Denpa Onna to Seishun Otoko was a harem comedy about a guy who moves to a new town to live with his hot aunt and extreme hikkikomori cousin. A bit more contemplative than your average harem comedy – like Kyon from Suzumiya Haruhi no Yuuutsu, the protagonist has a tendency to narrate the events in his life, which invites the audience to try to see things from his point of view and consider multiple angles on the problem. The main strength of this show was the depth of its characters: the haremettes were much more than simple collections of moe traits. They were treated as actual people, with beliefs and desires and personalities that stood on their own, instead of being defined in terms of how they related to the harem protagonist. Unfortunately, the plot was really disjointed; nothing seemed to lead into anything else, loose ends were created and then immediately dropped, a new character was added for the last two episodes and we never found out what her deal was. Also, the show sometimes got a little preachy with its message, which as far as I could tell was something along the lines of “it’s not fair to exclude people from society just because they’re completely socially incapable”.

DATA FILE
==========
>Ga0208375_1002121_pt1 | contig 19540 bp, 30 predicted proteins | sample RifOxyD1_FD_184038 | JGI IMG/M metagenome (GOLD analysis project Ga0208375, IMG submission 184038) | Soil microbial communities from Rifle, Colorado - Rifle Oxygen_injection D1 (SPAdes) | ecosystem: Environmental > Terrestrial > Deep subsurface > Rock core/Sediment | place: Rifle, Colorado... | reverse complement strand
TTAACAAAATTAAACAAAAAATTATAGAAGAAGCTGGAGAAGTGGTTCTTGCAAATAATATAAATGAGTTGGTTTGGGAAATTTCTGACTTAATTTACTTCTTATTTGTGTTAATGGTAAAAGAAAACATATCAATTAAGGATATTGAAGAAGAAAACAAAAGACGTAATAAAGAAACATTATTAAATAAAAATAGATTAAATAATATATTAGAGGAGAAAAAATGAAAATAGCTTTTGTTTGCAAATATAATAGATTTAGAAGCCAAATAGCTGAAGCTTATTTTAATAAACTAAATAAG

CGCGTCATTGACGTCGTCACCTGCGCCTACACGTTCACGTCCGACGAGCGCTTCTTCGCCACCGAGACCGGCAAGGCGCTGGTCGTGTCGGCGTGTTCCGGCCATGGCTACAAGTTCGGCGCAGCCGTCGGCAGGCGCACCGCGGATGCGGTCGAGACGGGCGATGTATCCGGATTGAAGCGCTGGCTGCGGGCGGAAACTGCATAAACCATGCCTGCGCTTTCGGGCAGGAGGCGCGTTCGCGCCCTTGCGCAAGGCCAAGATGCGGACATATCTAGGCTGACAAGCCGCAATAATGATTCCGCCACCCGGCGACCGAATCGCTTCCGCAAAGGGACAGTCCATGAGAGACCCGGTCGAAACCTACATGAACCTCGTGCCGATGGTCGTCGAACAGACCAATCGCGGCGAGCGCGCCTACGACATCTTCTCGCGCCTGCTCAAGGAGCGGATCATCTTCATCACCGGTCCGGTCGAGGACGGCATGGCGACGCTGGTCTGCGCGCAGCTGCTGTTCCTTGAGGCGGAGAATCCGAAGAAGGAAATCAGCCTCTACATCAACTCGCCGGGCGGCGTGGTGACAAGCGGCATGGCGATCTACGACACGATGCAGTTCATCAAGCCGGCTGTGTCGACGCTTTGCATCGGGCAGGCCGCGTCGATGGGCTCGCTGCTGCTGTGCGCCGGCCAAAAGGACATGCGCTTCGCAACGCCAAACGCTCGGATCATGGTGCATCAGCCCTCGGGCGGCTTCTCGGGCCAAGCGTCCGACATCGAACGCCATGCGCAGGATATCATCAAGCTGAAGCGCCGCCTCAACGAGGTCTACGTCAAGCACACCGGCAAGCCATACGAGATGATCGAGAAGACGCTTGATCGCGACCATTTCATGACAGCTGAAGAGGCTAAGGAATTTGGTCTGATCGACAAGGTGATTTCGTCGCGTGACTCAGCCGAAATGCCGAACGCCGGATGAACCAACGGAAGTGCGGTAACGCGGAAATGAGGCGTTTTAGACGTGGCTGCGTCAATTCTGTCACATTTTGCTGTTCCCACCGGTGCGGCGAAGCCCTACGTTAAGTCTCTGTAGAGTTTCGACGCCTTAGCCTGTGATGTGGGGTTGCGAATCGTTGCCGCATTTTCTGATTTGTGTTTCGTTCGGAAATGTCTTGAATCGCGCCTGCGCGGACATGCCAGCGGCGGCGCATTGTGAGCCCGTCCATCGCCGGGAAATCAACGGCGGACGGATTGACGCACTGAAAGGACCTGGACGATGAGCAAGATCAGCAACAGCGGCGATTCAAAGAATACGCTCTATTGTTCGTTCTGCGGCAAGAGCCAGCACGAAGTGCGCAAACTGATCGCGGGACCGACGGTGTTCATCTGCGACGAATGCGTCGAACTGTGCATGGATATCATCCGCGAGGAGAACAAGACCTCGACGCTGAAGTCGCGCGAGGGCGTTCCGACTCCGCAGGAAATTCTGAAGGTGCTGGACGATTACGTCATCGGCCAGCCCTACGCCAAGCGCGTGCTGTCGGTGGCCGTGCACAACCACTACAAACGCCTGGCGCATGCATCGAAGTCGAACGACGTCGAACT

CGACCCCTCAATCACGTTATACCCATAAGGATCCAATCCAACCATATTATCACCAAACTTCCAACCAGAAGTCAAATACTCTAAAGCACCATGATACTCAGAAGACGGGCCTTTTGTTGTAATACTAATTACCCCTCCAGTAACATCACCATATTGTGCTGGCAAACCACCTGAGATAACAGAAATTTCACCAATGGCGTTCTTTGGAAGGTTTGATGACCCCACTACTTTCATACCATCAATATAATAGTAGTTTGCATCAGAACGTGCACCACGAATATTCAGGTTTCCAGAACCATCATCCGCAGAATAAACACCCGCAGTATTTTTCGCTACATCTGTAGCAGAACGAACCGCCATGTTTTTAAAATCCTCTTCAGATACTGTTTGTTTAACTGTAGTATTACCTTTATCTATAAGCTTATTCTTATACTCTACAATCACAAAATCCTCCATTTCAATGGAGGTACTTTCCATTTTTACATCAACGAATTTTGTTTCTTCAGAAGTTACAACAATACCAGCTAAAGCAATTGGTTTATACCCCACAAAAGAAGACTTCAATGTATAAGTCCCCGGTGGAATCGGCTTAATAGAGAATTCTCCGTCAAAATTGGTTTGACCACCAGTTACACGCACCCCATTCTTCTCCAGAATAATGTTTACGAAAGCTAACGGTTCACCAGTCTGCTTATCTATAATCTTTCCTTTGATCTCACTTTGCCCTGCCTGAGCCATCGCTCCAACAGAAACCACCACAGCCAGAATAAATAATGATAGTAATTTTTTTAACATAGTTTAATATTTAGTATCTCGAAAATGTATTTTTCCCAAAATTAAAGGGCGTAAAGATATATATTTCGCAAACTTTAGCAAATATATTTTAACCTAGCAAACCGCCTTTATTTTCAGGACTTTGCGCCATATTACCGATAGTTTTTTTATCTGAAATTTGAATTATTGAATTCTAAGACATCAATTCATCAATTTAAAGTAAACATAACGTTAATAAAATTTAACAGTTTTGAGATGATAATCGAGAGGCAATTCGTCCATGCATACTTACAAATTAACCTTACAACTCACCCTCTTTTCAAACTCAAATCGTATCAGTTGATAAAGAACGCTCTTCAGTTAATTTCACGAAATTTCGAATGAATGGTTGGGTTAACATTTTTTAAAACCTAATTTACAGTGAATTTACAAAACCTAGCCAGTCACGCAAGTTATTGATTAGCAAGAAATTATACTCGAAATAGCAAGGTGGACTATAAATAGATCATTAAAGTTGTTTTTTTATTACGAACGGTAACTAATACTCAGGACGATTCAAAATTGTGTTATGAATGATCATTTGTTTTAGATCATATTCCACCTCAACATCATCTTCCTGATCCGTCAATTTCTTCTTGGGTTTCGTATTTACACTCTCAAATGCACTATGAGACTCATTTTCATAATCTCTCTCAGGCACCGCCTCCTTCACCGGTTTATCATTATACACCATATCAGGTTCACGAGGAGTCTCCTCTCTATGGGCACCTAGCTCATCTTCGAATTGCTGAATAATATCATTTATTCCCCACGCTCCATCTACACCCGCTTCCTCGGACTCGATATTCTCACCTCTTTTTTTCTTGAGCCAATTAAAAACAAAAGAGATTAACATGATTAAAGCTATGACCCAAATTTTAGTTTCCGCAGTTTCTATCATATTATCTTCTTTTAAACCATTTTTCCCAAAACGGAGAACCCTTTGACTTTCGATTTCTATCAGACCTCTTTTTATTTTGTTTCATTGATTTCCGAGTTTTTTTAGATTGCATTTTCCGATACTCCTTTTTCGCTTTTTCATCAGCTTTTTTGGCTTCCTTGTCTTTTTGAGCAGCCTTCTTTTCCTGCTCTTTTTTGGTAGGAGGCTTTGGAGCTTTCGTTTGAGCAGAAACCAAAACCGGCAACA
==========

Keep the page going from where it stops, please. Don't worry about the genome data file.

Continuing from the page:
8. Boku wa Tomodachi ga Sukunai
Boku wa Tomodachi ga Sukunai was a harem comedy about an after-school club for people who had trouble making friends. It had some funny jokes, and some interesting things to say about why people close off their hearts from one another. It also had a crossdressing maid. I feel like it was a better treatment of the topic of “outcasts from society” than the show at #9 was. Denpa Onna to Seishun Otoko put all the blame on society, while Boku wa Tomodachi ga Sukunai takes a more mature approach. Sometimes people don’t have enough friends because they’re not very likable. The main problem with this show was excessive fanservice. The show went to pains to show its female characters in various compromising situations and states of undress. And I can live with that sort of thing if it’s say, Sena, whose physical attractiveness is a plot point and who looks good in her butterfly hairclip, but when it starts to involve the so-called “imouto sub-harem” who are, like, pre-teens, it becomes kinda creepy and uncomfortable.